If a trust is terminated under these provisions, the trust property is distributed as determined by the court’s order.

Uneconomic Trusts

If a trust has a value of less than $50,000, and the trustee concludes that the trust property value does not justify the costs of administration, the trustee can request termination of the trust. Qualified beneficiaries must be notified.

If the probate court determines that the value of trust property does not justify the costs of administration, the court has the authority to modify or terminate the trust, or remove the trustee and appoint a different trustee.

This provision does not apply to an easement for conservation or preservation. If a trust is terminated under this provision, the property is distributed in accordance with the purposes of the trust.

Reformation to Correct Mistakes

Even if the terms of a trust are not ambiguous, the probate court has the authority to modify the terms of the trust if “clear and convincing evidence” proves:

  • The nature of the settlor’s intent; and
  • That the trust terms were affected by “affected by a mistake of fact or law, whether in expression or inducement.”

Modification to Achieve Settlor’s Tax Objectives

If not contrary to the settlor’s probable intention, the court has authority to modify the terms of a trust to achieve the settlor’s tax objectives. The court can give the modification retroactive effect.

Combination and Division of Trusts

A trustee is permitted combine multiple trusts into one or divide a single trust into multiple trusts. Qualified beneficiaries must be notified. The result of the combination or division cannot adversely affect achieving the purposes of the trust or negatively impact the rights of any beneficiary.

Termination of a Trust

In addition to specific situations in which a trust can be modified, the Trust Code provides that a trust terminates when:

  • It expires or is revoked according to the trust terms;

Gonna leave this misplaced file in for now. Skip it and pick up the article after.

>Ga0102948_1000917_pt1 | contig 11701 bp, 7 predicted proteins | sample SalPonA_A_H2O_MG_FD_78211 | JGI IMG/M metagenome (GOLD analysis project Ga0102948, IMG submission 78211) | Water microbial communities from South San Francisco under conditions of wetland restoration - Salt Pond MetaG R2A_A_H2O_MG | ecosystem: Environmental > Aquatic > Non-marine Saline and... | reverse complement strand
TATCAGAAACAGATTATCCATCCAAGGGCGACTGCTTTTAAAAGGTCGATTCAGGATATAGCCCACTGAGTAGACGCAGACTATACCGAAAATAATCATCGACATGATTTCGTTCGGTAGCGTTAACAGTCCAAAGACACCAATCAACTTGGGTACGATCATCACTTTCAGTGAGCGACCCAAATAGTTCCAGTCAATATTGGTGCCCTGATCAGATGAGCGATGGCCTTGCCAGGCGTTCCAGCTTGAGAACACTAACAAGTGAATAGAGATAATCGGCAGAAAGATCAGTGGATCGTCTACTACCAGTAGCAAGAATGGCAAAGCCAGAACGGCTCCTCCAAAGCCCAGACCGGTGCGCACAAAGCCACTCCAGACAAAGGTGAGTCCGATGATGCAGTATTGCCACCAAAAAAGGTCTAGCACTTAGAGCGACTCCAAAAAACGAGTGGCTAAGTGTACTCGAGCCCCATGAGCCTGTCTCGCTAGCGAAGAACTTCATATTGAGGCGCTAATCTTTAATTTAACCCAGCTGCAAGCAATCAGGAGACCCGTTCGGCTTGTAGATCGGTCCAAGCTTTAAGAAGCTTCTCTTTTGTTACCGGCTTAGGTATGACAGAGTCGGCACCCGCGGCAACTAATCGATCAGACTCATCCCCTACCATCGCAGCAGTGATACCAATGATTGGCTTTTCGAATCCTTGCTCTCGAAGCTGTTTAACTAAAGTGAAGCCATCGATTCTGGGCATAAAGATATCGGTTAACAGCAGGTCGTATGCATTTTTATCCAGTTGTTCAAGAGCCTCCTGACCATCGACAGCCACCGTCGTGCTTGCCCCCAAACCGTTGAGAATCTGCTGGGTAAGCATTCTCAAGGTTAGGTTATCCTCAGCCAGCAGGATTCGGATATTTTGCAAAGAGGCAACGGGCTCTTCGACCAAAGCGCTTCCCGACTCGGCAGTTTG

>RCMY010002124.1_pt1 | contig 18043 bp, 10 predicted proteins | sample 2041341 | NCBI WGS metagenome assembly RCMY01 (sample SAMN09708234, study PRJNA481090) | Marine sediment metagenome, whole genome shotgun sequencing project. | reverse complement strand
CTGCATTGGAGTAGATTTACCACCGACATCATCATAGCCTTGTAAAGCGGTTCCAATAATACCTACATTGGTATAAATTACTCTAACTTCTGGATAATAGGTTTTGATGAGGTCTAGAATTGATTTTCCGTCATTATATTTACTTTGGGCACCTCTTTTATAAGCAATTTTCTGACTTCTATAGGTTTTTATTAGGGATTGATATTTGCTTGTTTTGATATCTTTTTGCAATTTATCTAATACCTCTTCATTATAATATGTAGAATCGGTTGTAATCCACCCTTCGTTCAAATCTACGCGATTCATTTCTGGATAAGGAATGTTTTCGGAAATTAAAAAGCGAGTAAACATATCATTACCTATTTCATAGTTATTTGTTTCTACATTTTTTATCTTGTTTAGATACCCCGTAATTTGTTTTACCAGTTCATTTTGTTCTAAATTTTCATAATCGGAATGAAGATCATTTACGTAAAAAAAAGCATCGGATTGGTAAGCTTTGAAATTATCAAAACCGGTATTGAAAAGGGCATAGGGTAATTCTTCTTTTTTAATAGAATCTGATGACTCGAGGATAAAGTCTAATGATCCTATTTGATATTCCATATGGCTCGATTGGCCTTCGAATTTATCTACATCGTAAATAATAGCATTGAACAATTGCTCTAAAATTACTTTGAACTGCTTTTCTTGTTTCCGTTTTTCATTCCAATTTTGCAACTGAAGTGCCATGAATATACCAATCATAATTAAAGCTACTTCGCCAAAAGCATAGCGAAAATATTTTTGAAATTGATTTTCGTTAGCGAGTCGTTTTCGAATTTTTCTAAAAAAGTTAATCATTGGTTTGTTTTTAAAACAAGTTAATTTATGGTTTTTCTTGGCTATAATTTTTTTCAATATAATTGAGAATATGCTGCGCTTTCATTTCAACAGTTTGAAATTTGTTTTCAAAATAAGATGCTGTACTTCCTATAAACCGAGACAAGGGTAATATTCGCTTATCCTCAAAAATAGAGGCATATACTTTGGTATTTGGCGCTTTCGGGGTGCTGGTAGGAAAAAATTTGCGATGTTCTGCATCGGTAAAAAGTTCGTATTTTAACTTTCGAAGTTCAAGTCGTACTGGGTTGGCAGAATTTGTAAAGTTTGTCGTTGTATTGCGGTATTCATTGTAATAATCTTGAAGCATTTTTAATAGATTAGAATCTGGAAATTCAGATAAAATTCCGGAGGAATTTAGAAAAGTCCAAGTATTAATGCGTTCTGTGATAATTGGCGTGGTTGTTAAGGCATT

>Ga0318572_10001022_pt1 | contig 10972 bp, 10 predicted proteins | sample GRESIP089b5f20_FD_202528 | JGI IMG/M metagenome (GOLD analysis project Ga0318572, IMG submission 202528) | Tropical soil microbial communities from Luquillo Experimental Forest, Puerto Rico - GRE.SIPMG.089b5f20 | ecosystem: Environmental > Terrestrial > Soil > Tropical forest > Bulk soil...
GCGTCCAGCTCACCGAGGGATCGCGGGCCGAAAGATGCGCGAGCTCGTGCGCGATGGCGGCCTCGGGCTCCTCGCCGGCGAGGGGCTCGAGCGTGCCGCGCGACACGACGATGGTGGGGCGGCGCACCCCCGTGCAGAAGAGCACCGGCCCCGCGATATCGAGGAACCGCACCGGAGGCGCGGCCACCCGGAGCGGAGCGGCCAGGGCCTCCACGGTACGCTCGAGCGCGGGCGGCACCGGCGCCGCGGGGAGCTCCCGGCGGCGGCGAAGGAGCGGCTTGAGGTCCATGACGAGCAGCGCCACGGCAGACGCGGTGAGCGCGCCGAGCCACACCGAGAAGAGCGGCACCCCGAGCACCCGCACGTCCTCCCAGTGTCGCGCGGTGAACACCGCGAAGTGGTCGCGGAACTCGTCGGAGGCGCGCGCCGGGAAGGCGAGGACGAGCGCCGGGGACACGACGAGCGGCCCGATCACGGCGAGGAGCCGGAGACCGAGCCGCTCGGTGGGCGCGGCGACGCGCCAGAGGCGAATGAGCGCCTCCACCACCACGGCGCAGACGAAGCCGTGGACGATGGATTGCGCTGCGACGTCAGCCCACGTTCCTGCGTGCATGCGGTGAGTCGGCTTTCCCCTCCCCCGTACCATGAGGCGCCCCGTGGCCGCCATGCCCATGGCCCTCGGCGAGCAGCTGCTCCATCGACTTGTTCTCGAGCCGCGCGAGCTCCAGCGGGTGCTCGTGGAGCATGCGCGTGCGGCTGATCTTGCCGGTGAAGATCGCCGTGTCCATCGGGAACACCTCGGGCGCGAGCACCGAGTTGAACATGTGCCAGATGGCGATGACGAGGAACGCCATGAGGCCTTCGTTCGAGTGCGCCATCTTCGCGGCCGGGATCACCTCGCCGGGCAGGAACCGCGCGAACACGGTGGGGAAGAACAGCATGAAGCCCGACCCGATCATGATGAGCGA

• The purposes of the trust have all been achieved; or
  • The purposes of the trust have become illegal, contrary to public policy, or impossible to accomplish.

Who Can Petition for Modification or Termination of a Trust?

The Trust Code provides that a trustee or beneficiary may petition the probate court to modify or terminate a trust or for combination or division of trusts. Where modification or termination is by consent, the settlor (creator of the trust) may also initiate the petition.

A proceeding under any of these provisions begins with a petition filed in probate court, asking the court to grant the modification or termination. The request is a formal court proceeding. The judge will hold a hearing, at which documentary evidence and witness testimony in support of the petition will be introduced. The evidence must establish the factual and legal basis for the request.

The petition is a type of trust litigation. In some circumstances, the request may be opposed. Whether or not there is opposition, a petition to modify or terminate a trust should only be filed with the assistance of an experienced trust litigation attorney. The proceeding is not one that a trustee, beneficiary, or the settlor should attempt to navigate on his or her own behalf.

Talk With a Minnesota Trust and Probate Litigation Attorney

At the Dave Burns Law Office, a focus of my practice is trust and probate litigation, including petitions for modification or termination of a trust. I work with trustees, settlors, and beneficiaries of trusts and estates.

If you are a trustee, beneficiary, or settlor needing assistance with a trust modification or termination matter, I welcome you to contact me at (612) 677-8351 or by emailing dave@daveburnslaw.com. I work with clients throughout the Twin Cities metro area and am available to meet with clients in both Minneapolis and St. Paul.

Categories: Probate